That man's name? Bill Finger.
"Bob Kane created Batman. Nobody can take that away from him," says noted pop-culture historian J. David Spurlock. "But most of the older comics pros agree that from that point on, Bill Finger - at least - created all of the supporting characters."
Indeed, during his 20-plus years writing the character, Finger created most of Batman's memorable supporting cast, including Robin - who he dreamed up over a sandwich - and the Joker, which even Kane admitted in his 1989 biography "Batman and Me."
"Bill came in with a photograph of Conrad Veidt, who played in a movie called 'The Man Who Laughs,' " Kane stated in the book. " 'Here's a picture of that Joker character,' Bill exclaimed. 'Copy it and I'll write the first Joker story.' "
Most importantly, Finger ensured the character existed at all.
Kane's original Batman design was influenced by Zorro, Superman and a Leonardo da Vinci design of a flying machine. Kane's original Batman wore red tights with a Zorro-styled mask, and had stiff-looking wings mounted to the back of the costume.
Both Kane and Finger felt there was a need to improve the design; Finger went to work immediately. He pulled a dictionary off a shelf and opened to the picture of a bat.
"Bill said, 'Why not make him look more like a bat and put a hood on him, and take the eyeballs out and just put slits for eyes to make him look more mysterious?' Kane recounted in "Batman and Me."
Batman's domino mask changed into a full cowl and Finger also suggested making the color scheme darker.
"Color it dark gray to make him look more ominous," Kane recalled Finger saying. Finger also got rid of the wings and replaced them with Batman's now-famous cape. Finger's tinkering with Kane's garish design had given birth - in mere hours - to the Batman we all know today.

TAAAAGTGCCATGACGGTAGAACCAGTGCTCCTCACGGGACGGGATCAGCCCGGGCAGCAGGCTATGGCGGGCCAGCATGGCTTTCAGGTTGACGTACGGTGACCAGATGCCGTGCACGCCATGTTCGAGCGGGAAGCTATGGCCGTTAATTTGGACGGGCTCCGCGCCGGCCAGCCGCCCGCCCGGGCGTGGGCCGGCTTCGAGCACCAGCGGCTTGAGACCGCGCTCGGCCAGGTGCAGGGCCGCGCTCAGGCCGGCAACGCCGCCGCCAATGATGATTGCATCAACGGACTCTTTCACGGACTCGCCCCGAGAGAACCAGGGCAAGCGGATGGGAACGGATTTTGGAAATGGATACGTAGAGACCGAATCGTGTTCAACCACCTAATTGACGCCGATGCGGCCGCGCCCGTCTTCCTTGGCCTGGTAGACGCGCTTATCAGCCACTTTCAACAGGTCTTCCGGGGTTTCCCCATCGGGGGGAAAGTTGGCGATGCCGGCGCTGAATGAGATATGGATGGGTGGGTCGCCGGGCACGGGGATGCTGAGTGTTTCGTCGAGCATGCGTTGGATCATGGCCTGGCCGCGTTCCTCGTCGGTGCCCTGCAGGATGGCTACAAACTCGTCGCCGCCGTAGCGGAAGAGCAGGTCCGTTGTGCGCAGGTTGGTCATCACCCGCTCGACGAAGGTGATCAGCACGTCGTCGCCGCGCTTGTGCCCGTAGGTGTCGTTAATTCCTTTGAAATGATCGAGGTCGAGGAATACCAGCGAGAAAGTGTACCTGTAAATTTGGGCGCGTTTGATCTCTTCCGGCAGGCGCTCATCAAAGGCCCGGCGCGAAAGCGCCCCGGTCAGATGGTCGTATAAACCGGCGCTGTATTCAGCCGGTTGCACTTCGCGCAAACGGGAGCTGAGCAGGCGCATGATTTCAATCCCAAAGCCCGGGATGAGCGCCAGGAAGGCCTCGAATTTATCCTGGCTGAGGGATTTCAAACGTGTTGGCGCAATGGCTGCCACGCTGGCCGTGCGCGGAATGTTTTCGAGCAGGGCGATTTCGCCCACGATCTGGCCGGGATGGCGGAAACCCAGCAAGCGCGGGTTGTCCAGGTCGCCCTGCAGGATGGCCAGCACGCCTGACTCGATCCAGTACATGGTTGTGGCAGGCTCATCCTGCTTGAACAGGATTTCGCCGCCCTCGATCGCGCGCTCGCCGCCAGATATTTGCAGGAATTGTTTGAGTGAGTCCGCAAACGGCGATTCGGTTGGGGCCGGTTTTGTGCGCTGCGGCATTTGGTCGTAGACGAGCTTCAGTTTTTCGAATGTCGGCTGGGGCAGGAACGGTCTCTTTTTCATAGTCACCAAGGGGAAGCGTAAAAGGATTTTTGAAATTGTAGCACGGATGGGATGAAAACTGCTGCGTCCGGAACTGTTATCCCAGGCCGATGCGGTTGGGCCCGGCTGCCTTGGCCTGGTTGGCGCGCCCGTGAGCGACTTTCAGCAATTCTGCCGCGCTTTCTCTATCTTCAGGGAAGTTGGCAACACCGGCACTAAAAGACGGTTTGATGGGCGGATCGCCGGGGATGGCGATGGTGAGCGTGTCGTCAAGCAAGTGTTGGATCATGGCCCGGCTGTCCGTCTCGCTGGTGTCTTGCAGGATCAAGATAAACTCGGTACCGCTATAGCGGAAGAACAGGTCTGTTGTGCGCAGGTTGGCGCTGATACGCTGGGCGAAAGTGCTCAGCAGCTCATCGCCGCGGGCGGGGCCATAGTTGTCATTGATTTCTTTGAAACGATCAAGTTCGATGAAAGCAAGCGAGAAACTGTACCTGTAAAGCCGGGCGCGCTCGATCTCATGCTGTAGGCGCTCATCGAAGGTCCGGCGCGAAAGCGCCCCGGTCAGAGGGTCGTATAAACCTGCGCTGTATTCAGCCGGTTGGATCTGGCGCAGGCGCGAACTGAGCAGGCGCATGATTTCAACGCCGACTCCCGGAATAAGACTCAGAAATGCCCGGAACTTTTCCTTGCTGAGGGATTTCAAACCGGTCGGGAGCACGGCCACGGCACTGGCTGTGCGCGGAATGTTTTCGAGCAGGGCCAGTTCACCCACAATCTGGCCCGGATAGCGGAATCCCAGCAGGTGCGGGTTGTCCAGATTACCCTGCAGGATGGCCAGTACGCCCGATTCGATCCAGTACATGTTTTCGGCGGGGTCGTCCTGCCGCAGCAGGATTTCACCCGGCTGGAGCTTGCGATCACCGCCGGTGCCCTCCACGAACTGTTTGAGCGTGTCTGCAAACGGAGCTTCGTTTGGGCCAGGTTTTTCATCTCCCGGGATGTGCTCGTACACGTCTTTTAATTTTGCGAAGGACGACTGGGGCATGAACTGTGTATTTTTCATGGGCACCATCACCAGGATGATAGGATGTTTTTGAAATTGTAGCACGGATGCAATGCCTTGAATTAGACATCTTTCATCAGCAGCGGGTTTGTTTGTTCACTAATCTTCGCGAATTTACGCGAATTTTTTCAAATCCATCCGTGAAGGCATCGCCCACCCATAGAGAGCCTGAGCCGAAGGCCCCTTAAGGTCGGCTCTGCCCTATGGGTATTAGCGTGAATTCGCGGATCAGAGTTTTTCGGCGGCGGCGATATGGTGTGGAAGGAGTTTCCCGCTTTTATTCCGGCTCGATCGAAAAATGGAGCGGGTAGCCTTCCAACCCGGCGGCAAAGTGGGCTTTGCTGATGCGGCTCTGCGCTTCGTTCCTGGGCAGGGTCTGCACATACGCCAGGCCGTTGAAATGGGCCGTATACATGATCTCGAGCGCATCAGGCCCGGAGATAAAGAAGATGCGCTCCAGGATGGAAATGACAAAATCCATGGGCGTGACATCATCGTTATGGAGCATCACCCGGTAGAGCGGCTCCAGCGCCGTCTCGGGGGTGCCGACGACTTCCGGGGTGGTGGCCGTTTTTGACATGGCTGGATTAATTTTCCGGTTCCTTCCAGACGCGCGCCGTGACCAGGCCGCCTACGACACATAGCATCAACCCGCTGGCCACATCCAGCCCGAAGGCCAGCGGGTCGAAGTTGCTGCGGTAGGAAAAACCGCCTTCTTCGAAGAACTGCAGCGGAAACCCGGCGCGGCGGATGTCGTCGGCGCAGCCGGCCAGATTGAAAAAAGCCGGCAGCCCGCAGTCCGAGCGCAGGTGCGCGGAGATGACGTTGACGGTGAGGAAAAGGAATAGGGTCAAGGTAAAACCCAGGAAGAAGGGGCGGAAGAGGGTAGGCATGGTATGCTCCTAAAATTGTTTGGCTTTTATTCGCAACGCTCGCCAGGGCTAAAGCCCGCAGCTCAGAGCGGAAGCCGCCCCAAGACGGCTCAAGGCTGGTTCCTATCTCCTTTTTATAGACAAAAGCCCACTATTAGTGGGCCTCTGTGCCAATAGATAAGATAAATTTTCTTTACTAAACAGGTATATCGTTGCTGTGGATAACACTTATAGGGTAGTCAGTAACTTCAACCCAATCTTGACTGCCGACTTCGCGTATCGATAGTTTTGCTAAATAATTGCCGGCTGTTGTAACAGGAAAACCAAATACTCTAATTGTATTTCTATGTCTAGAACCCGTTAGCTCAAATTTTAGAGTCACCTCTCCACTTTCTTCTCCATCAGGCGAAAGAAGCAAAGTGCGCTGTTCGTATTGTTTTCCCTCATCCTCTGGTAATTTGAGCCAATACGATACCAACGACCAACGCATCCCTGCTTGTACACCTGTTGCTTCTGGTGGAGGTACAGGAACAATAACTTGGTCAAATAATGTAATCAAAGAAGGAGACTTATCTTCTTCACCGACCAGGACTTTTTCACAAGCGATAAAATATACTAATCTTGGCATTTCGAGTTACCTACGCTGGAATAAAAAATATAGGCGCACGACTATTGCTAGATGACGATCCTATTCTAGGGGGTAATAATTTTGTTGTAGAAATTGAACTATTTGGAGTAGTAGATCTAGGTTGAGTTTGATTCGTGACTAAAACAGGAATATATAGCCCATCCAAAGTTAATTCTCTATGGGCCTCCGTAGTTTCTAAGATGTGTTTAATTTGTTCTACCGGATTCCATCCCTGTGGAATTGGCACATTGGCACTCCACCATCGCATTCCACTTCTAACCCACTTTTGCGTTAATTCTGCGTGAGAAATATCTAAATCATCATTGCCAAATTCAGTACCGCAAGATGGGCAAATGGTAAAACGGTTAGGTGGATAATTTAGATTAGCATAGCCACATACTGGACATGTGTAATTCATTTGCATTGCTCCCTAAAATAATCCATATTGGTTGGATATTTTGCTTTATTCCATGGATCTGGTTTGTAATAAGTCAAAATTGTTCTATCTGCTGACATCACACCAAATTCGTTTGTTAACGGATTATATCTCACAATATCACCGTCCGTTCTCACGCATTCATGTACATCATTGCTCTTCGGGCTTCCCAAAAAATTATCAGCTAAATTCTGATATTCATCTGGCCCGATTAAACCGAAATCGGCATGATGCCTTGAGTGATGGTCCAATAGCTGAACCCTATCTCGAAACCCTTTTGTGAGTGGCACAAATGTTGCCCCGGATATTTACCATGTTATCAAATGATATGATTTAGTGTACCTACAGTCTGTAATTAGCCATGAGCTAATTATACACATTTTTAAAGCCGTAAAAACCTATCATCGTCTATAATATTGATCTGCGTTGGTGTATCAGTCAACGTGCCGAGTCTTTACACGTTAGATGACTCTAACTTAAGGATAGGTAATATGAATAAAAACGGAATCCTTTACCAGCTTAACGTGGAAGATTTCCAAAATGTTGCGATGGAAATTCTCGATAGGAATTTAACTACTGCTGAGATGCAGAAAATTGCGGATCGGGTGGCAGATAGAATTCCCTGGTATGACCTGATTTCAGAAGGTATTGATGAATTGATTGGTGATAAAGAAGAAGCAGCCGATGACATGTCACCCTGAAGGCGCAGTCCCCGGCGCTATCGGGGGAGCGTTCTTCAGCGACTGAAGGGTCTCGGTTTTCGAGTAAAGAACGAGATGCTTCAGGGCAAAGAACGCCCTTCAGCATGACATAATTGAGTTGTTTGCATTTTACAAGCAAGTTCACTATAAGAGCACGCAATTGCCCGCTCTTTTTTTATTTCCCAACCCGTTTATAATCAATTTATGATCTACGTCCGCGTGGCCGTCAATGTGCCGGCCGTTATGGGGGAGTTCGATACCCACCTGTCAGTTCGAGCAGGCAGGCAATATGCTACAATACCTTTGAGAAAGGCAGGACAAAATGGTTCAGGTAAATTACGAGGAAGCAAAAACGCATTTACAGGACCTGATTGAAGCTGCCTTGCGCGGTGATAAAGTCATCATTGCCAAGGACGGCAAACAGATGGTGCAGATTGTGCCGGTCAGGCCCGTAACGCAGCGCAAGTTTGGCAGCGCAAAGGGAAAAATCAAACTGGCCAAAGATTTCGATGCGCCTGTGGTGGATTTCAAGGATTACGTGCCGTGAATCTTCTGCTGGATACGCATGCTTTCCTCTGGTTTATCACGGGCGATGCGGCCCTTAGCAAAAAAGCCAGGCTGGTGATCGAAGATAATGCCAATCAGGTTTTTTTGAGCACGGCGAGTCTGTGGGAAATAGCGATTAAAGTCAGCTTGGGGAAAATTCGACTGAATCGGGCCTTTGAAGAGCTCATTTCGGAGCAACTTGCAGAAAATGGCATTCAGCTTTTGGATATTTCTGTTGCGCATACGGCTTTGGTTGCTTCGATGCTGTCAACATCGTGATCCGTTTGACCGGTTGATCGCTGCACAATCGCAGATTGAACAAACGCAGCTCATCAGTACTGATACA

But he never received equitable compensation for his work.
"It just so happened that Bob Kane's family was very wealthy, and - in fact - Kane's father was a lawyer," says Jim McLauchlin, currently editor-in-chief at Top Cow Comics. "Coming from a wealthy background and having a father for a lawyer, Kane was able to secure . . . a contract and an agreement with National Periodical Publications - now known as DC Comics - as to Kane's actual creation and ownership of Batman."
"Kane," continues McLauchlin, "walked away with the amazing lion's share of any . . . profit that came out of that - while Bill Finger walked away with practically nothing."
McLauchlin says his research shows Finger was mainly responsible for many other Batman staples - like his many gadgets, the Batcave, his Batarangs and the Batmobile.
"Bill got a raw deal from both Kane and DC Comics," says Carmine Infantino, who revitalized Batman in the 1960s.
Indeed, McLauchlin says unless both the Kane estate and DC agree to alter the longstanding contract - which he finds highly improbable - nothing will change and few will realize the contributions of Finger, who died in 1974 at the age of 60.
McLauchlin feels Bill Finger is a cautionary tale for today's comic book creators.
"Bill Finger has become a cliche and he's become a verb," says McLauchlin.
"You can talk to any editor in comics and if you're in a situation where you feel like you're getting screwed, or you feel like you're not getting due credit you'll say to your guys, 'Hey, I really feel like I'm getting Fingered over here,' and they'll know exactly what you're talking about." *